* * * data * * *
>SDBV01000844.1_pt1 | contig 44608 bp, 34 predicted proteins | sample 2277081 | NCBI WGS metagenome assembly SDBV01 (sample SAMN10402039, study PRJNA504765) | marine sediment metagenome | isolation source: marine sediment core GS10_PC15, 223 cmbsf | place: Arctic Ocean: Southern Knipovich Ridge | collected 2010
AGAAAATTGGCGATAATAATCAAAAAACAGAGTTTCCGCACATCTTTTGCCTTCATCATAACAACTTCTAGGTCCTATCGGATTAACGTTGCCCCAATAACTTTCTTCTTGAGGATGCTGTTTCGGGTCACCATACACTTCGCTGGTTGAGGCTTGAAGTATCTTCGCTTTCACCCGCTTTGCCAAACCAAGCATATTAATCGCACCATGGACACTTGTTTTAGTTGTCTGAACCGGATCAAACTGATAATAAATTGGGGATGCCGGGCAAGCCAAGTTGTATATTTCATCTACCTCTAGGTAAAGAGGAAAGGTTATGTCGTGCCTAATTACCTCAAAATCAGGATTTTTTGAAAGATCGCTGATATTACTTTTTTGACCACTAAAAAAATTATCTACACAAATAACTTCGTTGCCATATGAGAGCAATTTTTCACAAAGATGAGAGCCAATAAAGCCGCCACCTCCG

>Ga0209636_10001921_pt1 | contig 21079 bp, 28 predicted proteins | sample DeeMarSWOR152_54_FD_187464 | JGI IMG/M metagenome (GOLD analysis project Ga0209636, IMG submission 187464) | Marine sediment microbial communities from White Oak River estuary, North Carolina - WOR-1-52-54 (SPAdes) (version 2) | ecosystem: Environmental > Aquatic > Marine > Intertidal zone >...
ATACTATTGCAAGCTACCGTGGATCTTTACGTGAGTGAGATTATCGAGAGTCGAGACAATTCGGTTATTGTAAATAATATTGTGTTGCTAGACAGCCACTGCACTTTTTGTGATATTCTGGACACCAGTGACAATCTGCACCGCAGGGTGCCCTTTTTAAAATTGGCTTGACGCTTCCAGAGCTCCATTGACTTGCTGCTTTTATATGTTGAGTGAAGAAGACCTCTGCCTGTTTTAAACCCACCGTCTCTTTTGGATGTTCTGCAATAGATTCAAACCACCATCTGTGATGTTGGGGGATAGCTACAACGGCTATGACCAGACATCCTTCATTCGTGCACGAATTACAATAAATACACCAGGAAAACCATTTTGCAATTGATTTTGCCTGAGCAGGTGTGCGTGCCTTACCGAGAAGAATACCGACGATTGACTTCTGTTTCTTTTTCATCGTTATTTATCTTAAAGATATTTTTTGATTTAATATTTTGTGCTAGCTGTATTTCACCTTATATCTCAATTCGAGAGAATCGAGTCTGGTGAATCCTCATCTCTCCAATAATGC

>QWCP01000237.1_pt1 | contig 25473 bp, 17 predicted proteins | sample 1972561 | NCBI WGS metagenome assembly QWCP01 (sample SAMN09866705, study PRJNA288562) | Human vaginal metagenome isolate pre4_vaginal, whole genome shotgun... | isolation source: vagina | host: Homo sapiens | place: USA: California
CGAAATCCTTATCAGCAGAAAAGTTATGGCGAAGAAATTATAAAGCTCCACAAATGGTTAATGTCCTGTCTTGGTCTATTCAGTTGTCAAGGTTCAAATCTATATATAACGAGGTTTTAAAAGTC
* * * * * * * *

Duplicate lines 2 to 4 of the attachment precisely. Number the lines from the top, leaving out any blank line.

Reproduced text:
AGAAAATTGGCGATAATAATCAAAAAACAGAGTTTCCGCACATCTTTTGCCTTCATCATAACAACTTCTAGGTCCTATCGGATTAACGTTGCCCCAATAACTTTCTTCTTGAGGATGCTGTTTCGGGTCACCATACACTTCGCTGGTTGAGGCTTGAAGTATCTTCGCTTTCACCCGCTTTGCCAAACCAAGCATATTAATCGCACCATGGACACTTGTTTTAGTTGTCTGAACCGGATCAAACTGATAATAAATTGGGGATGCCGGGCAAGCCAAGTTGTATATTTCATCTACCTCTAGGTAAAGAGGAAAGGTTATGTCGTGCCTAATTACCTCAAAATCAGGATTTTTTGAAAGATCGCTGATATTACTTTTTTGACCACTAAAAAAATTATCTACACAAATAACTTCGTTGCCATATGAGAGCAATTTTTCACAAAGATGAGAGCCAATAAAGCCGCCACCTCCG

>Ga0209636_10001921_pt1 | contig 21079 bp, 28 predicted proteins | sample DeeMarSWOR152_54_FD_187464 | JGI IMG/M metagenome (GOLD analysis project Ga0209636, IMG submission 187464) | Marine sediment microbial communities from White Oak River estuary, North Carolina - WOR-1-52-54 (SPAdes) (version 2) | ecosystem: Environmental > Aquatic > Marine > Intertidal zone >...
ATACTATTGCAAGCTACCGTGGATCTTTACGTGAGTGAGATTATCGAGAGTCGAGACAATTCGGTTATTGTAAATAATATTGTGTTGCTAGACAGCCACTGCACTTTTTGTGATATTCTGGACACCAGTGACAATCTGCACCGCAGGGTGCCCTTTTTAAAATTGGCTTGACGCTTCCAGAGCTCCATTGACTTGCTGCTTTTATATGTTGAGTGAAGAAGACCTCTGCCTGTTTTAAACCCACCGTCTCTTTTGGATGTTCTGCAATAGATTCAAACCACCATCTGTGATGTTGGGGGATAGCTACAACGGCTATGACCAGACATCCTTCATTCGTGCACGAATTACAATAAATACACCAGGAAAACCATTTTGCAATTGATTTTGCCTGAGCAGGTGTGCGTGCCTTACCGAGAAGAATACCGACGATTGACTTCTGTTTCTTTTTCATCGTTATTTATCTTAAAGATATTTTTTGATTTAATATTTTGTGCTAGCTGTATTTCACCTTATATCTCAATTCGAGAGAATCGAGTCTGGTGAATCCTCATCTCTCCAATAATGC